In de­fense of Colorado’s opi­oid rules

The Denver Post - - OPINION - By Phillip E. Es­say Re: Phillip E. Es­say, M.D., is board cer­ti­fied in pain medicine and anes­the­si­ol­ogy. He lives in Lin­coln, Neb.

“Opi­oid rules hin­der treat­ment,” Dec. 10 ed­i­to­rial.

Colorado’s pol­icy for pre­scrib­ing and dis­pens­ing opi­oids — au­thored by the Colorado Den­tal Board, Med­i­cal Board, Board of Nurs­ing, and Board of Phar­macy, in collaboration with the Nurse-Physi­cian Ad­vi­sory Task Force for Colorado Health­care — is a re­spon­si­ble and ex­tremely well-writ­ten set of guide­lines for pre­scribers and dis­pensers of one of the most clin­i­cally and so­cially im­pact­ful classes of med­i­ca­tions in ex­is­tence.

These and sim­i­lar guide­lines from the Cen­ters for Dis­ease Con­trol and Pre­ven­tion do not man­date a stan­dard of care, nor do they en­cour­age the de­nial of these med­i­ca­tions when treat­ing physi­cians deem them ap­pro­pri­ate. The doc­u­ments are only a ra­tio­nal guide­line and are as­suredly not the cause for any chronic pain suf­ferer’s per­cep­tion of a doc­tor’s un­will­ing­ness to pre­scribe opi­oids to treat chronic pain.

Rather, med­i­cal pro­fes­sion­als are wisely be­gin­ning to ap­ply mea­sure­ment, ev­i­dence and science to the dis­ease of chronic pain much like what is done with di­a­betes, hy­per­ten­sion and can­cer. Physi­cians are re­al­iz­ing that it is in­ad­e­quate and at times ir­re­spon­si­ble to solely rely on pa­tients’ self-re­ports of re­lief. Opi­oids are no longer viewed as a good al­ter­na­tive to other pain man­age­ment treat­ment op­tions. Opi­oids are very ef­fec­tive in re­liev­ing pain, just not all types of pain. In fact, to date, there are no stud­ies that in­di­cate that opi­oids are ef­fec­tive at all for chronic, be­nign (non-can­cer or non­ter­mi­nal) pain.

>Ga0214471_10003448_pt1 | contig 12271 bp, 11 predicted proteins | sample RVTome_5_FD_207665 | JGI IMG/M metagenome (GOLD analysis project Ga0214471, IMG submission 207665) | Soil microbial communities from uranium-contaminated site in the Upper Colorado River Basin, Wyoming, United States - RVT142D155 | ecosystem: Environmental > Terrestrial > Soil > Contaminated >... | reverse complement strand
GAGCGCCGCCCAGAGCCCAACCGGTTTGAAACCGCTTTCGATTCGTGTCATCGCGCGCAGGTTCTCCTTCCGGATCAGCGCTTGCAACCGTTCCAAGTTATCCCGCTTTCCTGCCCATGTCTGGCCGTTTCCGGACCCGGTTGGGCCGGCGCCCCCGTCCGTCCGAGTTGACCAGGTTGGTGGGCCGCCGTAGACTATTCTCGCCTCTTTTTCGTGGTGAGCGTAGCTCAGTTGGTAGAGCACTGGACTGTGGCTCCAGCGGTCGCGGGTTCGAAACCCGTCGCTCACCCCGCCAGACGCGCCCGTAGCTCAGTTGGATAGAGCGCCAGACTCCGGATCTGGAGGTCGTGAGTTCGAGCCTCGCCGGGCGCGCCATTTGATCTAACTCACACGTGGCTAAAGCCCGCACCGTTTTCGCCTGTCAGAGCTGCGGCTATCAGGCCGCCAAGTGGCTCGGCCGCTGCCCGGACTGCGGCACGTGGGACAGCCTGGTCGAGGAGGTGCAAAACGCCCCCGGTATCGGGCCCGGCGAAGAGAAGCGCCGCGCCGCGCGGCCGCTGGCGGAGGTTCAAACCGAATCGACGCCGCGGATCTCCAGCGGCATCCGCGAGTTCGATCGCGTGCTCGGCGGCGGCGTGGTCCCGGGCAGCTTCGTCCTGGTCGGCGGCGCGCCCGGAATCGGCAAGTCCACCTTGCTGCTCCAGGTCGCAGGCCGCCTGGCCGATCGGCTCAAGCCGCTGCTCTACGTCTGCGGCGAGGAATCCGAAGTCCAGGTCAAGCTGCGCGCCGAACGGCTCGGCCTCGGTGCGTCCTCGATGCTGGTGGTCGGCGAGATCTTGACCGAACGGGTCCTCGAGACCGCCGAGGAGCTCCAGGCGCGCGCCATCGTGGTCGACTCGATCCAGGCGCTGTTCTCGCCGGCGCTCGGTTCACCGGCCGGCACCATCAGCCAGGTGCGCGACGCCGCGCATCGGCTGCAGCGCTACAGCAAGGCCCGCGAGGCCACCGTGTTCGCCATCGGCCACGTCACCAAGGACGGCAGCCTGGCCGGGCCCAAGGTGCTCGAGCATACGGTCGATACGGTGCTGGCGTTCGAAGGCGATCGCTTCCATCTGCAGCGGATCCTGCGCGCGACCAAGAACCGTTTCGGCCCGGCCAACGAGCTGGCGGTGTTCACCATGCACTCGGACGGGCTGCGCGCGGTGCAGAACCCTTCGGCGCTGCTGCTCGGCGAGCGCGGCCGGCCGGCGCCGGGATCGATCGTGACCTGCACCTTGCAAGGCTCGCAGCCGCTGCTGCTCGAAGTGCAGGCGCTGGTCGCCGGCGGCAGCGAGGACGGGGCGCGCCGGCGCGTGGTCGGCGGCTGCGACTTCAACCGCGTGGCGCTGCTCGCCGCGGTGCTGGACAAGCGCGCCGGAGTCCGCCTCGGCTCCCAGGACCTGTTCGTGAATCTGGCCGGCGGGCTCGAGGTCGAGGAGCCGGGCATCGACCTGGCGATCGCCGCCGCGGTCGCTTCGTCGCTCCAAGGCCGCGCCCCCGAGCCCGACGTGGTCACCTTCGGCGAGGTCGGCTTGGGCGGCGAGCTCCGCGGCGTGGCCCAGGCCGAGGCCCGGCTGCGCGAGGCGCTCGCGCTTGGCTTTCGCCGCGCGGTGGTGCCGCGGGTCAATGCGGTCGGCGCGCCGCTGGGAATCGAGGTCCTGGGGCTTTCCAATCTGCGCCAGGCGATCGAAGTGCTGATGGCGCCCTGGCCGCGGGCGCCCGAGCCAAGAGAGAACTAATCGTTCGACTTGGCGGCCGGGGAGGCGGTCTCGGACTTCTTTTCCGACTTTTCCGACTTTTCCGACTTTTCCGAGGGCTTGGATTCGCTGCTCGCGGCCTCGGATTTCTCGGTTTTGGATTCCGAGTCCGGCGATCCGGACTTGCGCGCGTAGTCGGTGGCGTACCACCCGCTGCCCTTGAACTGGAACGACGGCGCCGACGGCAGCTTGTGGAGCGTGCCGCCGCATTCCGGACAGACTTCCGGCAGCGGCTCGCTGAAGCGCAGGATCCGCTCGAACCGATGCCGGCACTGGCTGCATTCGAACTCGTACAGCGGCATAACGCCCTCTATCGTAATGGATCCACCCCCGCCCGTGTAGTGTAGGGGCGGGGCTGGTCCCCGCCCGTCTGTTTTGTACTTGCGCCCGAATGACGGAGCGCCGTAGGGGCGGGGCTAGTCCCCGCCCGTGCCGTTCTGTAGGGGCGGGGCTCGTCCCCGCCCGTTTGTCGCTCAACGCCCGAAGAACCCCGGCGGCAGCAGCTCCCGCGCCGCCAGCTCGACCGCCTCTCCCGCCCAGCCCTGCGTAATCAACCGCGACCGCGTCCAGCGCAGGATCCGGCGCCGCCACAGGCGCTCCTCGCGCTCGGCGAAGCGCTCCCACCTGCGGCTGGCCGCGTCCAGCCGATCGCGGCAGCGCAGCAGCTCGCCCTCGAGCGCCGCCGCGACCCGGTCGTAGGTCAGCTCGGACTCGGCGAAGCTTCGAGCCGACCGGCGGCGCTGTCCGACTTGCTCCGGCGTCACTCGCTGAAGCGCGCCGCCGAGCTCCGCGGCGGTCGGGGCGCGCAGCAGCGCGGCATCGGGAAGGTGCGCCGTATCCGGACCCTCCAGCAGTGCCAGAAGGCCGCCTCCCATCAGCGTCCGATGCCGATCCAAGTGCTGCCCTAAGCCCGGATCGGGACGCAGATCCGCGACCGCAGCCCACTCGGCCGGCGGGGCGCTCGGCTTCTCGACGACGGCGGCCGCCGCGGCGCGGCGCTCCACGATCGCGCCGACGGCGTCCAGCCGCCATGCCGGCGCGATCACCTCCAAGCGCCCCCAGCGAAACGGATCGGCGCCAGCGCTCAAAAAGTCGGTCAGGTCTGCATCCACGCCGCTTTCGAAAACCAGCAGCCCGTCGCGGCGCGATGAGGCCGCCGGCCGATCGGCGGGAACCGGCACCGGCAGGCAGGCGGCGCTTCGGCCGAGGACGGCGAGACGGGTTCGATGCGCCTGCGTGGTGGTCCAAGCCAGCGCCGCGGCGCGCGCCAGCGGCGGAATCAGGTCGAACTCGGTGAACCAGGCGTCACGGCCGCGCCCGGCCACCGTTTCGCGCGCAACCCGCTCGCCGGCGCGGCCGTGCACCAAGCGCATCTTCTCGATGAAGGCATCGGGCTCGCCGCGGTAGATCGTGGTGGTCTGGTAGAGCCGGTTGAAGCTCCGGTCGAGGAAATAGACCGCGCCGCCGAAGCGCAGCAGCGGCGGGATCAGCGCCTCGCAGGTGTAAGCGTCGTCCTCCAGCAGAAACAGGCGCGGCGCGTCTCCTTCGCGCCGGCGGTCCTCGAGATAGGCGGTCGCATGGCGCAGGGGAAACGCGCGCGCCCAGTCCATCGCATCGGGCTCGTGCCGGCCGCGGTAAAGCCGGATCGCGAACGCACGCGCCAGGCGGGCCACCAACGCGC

Physi­cians and pol­icy mak­ers have the re­spon­si­bil­ity to strive to bal­ance ben­e­fit and risk not only for the in­di­vid­ual but also for so­ci­ety. One un­spo­ken risk is that opi­oids heighten pain more of­ten than was once be­lieved and can ren­der more mean­ing­ful, nono­pi­oid treat­ments for pain in­ef­fec­tive. Their use for treat­ing chronic pain is at­trac­tive be­cause they re­quire no ef­fort on the part of the pain suf­ferer. How­ever, a pas­sive treat­ment plan sti­fles the hu­man body’s own painre­liev­ing mech­a­nisms and can cre­ate un­re­al­is­tic pain man­age­ment ex­pec­ta­tions for pa­tients and their fam­i­lies.

The risks of in­ju­di­cious pre­scrib­ing of opi­oids to so­ci­ety are stag­ger­ing, much more stag­ger­ing than the mis­lead­ing 2015 statis­tic of 5.8 Colorado deaths due to opi­oids for ev­ery 100,000 res­i­dents. With 5.4 mil­lion peo­ple liv­ing in Colorado, the true death due to opi­oids rate in 2014 was 326 lives lost. The true death due to opi­oids rate in 2015 was 310. That is an im­prove­ment of 16 lives saved in Colorado due to more thought­ful pre­scrib­ing. That seems like a wor­thy, ad­mirable and, quite frankly, in­cred­i­ble im­prove­ment.

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